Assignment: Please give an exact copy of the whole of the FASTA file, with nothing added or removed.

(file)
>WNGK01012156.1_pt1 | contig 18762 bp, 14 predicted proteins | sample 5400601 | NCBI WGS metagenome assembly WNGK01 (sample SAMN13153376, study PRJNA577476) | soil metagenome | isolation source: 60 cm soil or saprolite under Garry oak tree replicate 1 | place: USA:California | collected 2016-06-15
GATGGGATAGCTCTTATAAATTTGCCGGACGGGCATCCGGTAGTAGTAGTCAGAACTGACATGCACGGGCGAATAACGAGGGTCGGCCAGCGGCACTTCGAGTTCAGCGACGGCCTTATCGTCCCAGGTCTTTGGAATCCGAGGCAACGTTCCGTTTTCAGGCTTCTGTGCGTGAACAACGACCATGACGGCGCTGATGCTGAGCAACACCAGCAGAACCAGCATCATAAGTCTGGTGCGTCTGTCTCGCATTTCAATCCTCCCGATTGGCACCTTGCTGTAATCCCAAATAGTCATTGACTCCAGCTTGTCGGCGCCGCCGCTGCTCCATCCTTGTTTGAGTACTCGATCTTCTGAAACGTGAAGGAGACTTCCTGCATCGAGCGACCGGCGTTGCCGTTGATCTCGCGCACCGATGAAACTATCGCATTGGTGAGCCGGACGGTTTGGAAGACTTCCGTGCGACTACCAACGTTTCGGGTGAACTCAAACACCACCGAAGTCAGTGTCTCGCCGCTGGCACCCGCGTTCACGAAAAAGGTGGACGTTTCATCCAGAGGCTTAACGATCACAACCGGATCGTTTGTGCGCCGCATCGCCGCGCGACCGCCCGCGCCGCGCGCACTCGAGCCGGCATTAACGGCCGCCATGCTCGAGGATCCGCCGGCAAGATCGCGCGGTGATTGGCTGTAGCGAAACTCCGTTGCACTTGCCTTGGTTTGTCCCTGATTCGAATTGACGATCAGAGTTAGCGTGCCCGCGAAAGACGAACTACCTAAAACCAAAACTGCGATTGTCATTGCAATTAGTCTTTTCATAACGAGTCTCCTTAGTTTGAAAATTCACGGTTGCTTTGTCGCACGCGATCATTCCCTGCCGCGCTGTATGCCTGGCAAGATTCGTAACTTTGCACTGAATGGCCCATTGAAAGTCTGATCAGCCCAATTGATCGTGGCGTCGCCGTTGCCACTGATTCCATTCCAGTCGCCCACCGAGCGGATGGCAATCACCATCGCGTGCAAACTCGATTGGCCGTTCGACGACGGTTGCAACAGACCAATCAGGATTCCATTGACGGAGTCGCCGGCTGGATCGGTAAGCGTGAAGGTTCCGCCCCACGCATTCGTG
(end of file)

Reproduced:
>WNGK01012156.1_pt1 | contig 18762 bp, 14 predicted proteins | sample 5400601 | NCBI WGS metagenome assembly WNGK01 (sample SAMN13153376, study PRJNA577476) | soil metagenome | isolation source: 60 cm soil or saprolite under Garry oak tree replicate 1 | place: USA:California | collected 2016-06-15
GATGGGATAGCTCTTATAAATTTGCCGGACGGGCATCCGGTAGTAGTAGTCAGAACTGACATGCACGGGCGAATAACGAGGGTCGGCCAGCGGCACTTCGAGTTCAGCGACGGCCTTATCGTCCCAGGTCTTTGGAATCCGAGGCAACGTTCCGTTTTCAGGCTTCTGTGCGTGAACAACGACCATGACGGCGCTGATGCTGAGCAACACCAGCAGAACCAGCATCATAAGTCTGGTGCGTCTGTCTCGCATTTCAATCCTCCCGATTGGCACCTTGCTGTAATCCCAAATAGTCATTGACTCCAGCTTGTCGGCGCCGCCGCTGCTCCATCCTTGTTTGAGTACTCGATCTTCTGAAACGTGAAGGAGACTTCCTGCATCGAGCGACCGGCGTTGCCGTTGATCTCGCGCACCGATGAAACTATCGCATTGGTGAGCCGGACGGTTTGGAAGACTTCCGTGCGACTACCAACGTTTCGGGTGAACTCAAACACCACCGAAGTCAGTGTCTCGCCGCTGGCACCCGCGTTCACGAAAAAGGTGGACGTTTCATCCAGAGGCTTAACGATCACAACCGGATCGTTTGTGCGCCGCATCGCCGCGCGACCGCCCGCGCCGCGCGCACTCGAGCCGGCATTAACGGCCGCCATGCTCGAGGATCCGCCGGCAAGATCGCGCGGTGATTGGCTGTAGCGAAACTCCGTTGCACTTGCCTTGGTTTGTCCCTGATTCGAATTGACGATCAGAGTTAGCGTGCCCGCGAAAGACGAACTACCTAAAACCAAAACTGCGATTGTCATTGCAATTAGTCTTTTCATAACGAGTCTCCTTAGTTTGAAAATTCACGGTTGCTTTGTCGCACGCGATCATTCCCTGCCGCGCTGTATGCCTGGCAAGATTCGTAACTTTGCACTGAATGGCCCATTGAAAGTCTGATCAGCCCAATTGATCGTGGCGTCGCCGTTGCCACTGATTCCATTCCAGTCGCCCACCGAGCGGATGGCAATCACCATCGCGTGCAAACTCGATTGGCCGTTCGACGACGGTTGCAACAGACCAATCAGGATTCCATTGACGGAGTCGCCGGCTGGATCGGTAAGCGTGAAGGTTCCGCCCCACGCATTCGTG